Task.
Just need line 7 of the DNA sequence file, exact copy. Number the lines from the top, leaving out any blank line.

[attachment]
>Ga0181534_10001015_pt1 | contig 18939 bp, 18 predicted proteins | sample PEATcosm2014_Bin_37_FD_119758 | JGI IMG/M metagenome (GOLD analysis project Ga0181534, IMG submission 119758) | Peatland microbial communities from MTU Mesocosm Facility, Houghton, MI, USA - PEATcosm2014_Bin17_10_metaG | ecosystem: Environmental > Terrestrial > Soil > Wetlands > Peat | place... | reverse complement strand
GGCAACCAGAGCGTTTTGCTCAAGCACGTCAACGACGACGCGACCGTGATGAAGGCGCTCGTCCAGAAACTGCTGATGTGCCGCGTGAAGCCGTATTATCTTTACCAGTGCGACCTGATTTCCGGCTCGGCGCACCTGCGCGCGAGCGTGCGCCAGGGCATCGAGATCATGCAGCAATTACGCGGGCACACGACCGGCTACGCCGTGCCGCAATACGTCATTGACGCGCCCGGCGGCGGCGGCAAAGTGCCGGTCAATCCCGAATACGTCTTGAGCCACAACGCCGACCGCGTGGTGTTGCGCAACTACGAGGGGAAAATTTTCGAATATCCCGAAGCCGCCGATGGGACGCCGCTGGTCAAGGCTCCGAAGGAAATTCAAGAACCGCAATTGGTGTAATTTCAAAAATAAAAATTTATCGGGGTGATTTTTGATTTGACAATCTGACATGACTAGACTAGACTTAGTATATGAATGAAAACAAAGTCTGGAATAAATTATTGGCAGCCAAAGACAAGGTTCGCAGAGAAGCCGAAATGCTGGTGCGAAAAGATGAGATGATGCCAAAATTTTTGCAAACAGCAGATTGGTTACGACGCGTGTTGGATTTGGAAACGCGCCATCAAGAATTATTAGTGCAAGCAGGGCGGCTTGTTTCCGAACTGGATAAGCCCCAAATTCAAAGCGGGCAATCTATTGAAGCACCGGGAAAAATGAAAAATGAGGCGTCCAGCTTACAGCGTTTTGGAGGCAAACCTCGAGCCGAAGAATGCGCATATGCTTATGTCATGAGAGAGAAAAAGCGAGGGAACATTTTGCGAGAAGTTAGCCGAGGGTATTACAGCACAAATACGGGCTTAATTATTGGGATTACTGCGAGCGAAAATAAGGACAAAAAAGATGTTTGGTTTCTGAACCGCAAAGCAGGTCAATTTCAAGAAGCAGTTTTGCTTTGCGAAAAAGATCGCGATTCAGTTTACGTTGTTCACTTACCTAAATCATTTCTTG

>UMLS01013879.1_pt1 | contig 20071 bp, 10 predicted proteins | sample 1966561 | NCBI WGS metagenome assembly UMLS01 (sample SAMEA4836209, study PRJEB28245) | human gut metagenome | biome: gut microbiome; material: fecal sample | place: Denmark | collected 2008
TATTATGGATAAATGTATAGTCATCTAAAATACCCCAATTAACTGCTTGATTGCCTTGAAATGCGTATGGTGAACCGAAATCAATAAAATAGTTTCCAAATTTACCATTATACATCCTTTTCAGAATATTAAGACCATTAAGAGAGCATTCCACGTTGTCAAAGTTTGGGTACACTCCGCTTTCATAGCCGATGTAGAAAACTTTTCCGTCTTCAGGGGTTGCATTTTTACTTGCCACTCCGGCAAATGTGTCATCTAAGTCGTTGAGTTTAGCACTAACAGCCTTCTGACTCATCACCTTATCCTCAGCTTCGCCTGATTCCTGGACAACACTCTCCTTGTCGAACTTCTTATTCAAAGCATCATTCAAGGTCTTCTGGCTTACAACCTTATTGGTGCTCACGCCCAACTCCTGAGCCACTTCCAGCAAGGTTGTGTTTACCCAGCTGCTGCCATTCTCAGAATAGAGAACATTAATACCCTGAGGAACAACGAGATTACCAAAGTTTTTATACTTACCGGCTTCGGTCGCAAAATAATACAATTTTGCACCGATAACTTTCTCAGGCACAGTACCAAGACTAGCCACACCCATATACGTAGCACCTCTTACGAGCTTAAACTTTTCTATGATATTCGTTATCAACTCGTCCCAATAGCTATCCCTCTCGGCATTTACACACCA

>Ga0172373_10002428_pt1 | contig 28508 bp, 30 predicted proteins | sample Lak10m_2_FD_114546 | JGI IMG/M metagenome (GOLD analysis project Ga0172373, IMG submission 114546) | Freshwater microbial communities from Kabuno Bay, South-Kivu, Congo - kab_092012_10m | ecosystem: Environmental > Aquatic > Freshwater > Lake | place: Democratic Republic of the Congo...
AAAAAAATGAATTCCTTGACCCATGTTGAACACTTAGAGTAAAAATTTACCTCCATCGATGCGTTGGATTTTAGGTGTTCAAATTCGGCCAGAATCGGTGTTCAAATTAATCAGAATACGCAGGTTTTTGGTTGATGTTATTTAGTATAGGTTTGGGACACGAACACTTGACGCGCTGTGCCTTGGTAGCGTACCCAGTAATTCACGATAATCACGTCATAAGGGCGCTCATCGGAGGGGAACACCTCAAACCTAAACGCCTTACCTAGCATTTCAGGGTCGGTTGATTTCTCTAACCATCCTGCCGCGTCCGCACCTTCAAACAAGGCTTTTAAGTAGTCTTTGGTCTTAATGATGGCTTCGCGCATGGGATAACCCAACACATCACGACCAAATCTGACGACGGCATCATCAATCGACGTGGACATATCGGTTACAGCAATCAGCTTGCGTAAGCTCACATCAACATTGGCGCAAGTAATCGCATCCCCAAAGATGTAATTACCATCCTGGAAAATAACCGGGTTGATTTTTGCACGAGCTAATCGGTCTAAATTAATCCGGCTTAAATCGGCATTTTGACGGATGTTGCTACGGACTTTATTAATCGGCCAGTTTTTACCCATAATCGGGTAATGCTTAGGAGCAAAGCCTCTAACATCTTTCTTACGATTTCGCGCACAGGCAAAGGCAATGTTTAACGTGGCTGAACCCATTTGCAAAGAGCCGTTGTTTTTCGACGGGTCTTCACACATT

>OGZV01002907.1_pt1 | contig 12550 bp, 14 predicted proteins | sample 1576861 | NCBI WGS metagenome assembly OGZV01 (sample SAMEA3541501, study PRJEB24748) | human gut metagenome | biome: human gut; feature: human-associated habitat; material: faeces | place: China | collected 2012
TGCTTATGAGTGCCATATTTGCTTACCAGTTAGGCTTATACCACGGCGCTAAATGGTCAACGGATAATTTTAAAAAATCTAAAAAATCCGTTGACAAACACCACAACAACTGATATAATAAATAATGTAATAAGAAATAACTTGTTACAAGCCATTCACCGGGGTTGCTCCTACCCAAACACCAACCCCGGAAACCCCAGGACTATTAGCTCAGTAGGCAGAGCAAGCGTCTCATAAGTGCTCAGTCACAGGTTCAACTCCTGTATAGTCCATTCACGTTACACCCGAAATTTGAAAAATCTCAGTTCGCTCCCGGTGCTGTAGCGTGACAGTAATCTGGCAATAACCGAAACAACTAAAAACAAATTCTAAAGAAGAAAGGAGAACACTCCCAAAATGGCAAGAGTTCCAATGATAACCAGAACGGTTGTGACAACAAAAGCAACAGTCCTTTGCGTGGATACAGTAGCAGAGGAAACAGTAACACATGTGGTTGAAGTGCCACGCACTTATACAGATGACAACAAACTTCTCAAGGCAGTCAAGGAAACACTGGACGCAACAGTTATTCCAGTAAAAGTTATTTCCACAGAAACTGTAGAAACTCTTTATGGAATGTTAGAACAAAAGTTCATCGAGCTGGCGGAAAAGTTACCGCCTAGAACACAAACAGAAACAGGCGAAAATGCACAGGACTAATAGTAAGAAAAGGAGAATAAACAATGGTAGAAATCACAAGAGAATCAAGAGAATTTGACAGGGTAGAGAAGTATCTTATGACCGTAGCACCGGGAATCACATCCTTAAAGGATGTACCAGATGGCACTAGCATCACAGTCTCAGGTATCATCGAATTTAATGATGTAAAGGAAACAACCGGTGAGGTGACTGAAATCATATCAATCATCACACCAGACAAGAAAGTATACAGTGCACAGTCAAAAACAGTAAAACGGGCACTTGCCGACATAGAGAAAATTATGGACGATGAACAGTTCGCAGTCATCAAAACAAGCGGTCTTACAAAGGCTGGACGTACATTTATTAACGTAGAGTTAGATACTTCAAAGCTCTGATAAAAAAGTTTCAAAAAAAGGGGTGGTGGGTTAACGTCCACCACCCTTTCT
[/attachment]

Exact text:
>OGZV01002907.1_pt1 | contig 12550 bp, 14 predicted proteins | sample 1576861 | NCBI WGS metagenome assembly OGZV01 (sample SAMEA3541501, study PRJEB24748) | human gut metagenome | biome: human gut; feature: human-associated habitat; material: faeces | place: China | collected 2012